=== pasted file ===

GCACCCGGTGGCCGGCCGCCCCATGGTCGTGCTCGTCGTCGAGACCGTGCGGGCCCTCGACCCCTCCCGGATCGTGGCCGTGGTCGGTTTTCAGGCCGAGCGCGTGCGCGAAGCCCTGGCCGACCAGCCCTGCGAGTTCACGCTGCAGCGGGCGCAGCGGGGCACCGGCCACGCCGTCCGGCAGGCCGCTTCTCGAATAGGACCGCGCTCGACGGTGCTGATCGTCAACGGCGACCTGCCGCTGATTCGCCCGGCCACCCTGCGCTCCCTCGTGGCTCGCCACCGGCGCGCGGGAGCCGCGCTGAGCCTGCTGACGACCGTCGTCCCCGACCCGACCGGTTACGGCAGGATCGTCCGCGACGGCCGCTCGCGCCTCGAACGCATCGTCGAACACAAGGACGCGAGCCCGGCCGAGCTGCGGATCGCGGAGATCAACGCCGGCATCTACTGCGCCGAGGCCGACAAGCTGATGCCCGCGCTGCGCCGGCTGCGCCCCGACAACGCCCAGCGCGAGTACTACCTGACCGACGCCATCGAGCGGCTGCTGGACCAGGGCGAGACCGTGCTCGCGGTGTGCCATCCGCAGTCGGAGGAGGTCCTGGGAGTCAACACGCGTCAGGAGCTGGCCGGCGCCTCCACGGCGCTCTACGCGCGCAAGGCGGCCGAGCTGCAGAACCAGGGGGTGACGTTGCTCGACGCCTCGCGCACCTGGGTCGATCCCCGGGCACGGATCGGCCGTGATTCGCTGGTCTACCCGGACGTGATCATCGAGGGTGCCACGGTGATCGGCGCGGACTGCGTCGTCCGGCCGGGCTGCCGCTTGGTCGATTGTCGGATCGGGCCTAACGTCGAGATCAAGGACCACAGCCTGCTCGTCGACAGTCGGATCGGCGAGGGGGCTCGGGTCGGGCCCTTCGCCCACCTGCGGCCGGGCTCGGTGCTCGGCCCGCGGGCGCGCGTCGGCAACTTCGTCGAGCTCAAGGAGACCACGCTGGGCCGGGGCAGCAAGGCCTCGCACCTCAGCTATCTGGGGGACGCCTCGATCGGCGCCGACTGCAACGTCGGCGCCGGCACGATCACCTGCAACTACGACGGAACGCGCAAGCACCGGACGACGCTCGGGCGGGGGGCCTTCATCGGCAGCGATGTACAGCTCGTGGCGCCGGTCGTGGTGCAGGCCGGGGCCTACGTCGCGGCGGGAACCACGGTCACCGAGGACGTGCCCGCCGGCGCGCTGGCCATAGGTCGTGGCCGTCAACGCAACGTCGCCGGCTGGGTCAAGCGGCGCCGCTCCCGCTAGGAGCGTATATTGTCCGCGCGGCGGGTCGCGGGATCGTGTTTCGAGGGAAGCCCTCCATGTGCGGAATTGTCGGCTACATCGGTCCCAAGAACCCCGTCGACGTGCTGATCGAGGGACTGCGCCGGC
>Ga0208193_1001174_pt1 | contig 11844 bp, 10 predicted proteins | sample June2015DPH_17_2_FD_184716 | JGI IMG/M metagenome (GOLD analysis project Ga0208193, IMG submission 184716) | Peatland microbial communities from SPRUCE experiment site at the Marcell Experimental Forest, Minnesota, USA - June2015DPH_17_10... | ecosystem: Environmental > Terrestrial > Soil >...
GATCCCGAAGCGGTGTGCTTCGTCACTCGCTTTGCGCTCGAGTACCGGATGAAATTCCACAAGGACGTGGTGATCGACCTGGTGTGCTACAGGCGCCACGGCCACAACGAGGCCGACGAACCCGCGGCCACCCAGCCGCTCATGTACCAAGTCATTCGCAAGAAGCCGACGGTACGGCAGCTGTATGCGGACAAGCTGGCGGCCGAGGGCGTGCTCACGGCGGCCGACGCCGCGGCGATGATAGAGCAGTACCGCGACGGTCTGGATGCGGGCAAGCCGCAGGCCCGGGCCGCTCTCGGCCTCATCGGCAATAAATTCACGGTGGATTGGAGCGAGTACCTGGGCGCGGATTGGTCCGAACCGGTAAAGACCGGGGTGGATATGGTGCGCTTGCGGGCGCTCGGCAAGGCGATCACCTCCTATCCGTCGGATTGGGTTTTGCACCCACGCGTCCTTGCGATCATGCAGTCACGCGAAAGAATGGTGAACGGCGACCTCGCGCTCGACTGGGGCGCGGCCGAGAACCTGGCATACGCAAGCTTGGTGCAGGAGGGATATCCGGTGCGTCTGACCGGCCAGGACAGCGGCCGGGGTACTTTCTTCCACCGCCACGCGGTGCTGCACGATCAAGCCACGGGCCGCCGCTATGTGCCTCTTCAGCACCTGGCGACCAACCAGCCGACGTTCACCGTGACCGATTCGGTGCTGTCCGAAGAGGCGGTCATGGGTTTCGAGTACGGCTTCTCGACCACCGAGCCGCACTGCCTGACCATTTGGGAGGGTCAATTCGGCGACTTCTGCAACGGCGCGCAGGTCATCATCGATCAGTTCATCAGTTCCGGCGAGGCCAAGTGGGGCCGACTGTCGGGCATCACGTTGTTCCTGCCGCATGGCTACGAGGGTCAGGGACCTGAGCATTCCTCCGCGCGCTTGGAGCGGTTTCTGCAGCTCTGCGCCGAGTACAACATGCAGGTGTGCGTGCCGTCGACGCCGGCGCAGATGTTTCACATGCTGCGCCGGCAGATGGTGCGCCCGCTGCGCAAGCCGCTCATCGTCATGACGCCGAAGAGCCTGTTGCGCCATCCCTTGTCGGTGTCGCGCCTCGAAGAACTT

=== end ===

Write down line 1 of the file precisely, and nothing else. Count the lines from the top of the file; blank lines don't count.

GCACCCGGTGGCCGGCCGCCCCATGGTCGTGCTCGTCGTCGAGACCGTGCGGGCCCTCGACCCCTCCCGGATCGTGGCCGTGGTCGGTTTTCAGGCCGAGCGCGTGCGCGAAGCCCTGGCCGACCAGCCCTGCGAGTTCACGCTGCAGCGGGCGCAGCGGGGCACCGGCCACGCCGTCCGGCAGGCCGCTTCTCGAATAGGACCGCGCTCGACGGTGCTGATCGTCAACGGCGACCTGCCGCTGATTCGCCCGGCCACCCTGCGCTCCCTCGTGGCTCGCCACCGGCGCGCGGGAGCCGCGCTGAGCCTGCTGACGACCGTCGTCCCCGACCCGACCGGTTACGGCAGGATCGTCCGCGACGGCCGCTCGCGCCTCGAACGCATCGTCGAACACAAGGACGCGAGCCCGGCCGAGCTGCGGATCGCGGAGATCAACGCCGGCATCTACTGCGCCGAGGCCGACAAGCTGATGCCCGCGCTGCGCCGGCTGCGCCCCGACAACGCCCAGCGCGAGTACTACCTGACCGACGCCATCGAGCGGCTGCTGGACCAGGGCGAGACCGTGCTCGCGGTGTGCCATCCGCAGTCGGAGGAGGTCCTGGGAGTCAACACGCGTCAGGAGCTGGCCGGCGCCTCCACGGCGCTCTACGCGCGCAAGGCGGCCGAGCTGCAGAACCAGGGGGTGACGTTGCTCGACGCCTCGCGCACCTGGGTCGATCCCCGGGCACGGATCGGCCGTGATTCGCTGGTCTACCCGGACGTGATCATCGAGGGTGCCACGGTGATCGGCGCGGACTGCGTCGTCCGGCCGGGCTGCCGCTTGGTCGATTGTCGGATCGGGCCTAACGTCGAGATCAAGGACCACAGCCTGCTCGTCGACAGTCGGATCGGCGAGGGGGCTCGGGTCGGGCCCTTCGCCCACCTGCGGCCGGGCTCGGTGCTCGGCCCGCGGGCGCGCGTCGGCAACTTCGTCGAGCTCAAGGAGACCACGCTGGGCCGGGGCAGCAAGGCCTCGCACCTCAGCTATCTGGGGGACGCCTCGATCGGCGCCGACTGCAACGTCGGCGCCGGCACGATCACCTGCAACTACGACGGAACGCGCAAGCACCGGACGACGCTCGGGCGGGGGGCCTTCATCGGCAGCGATGTACAGCTCGTGGCGCCGGTCGTGGTGCAGGCCGGGGCCTACGTCGCGGCGGGAACCACGGTCACCGAGGACGTGCCCGCCGGCGCGCTGGCCATAGGTCGTGGCCGTCAACGCAACGTCGCCGGCTGGGTCAAGCGGCGCCGCTCCCGCTAGGAGCGTATATTGTCCGCGCGGCGGGTCGCGGGATCGTGTTTCGAGGGAAGCCCTCCATGTGCGGAATTGTCGGCTACATCGGTCCCAAGAACCCCGTCGACGTGCTGATCGAGGGACTGCGCCGGC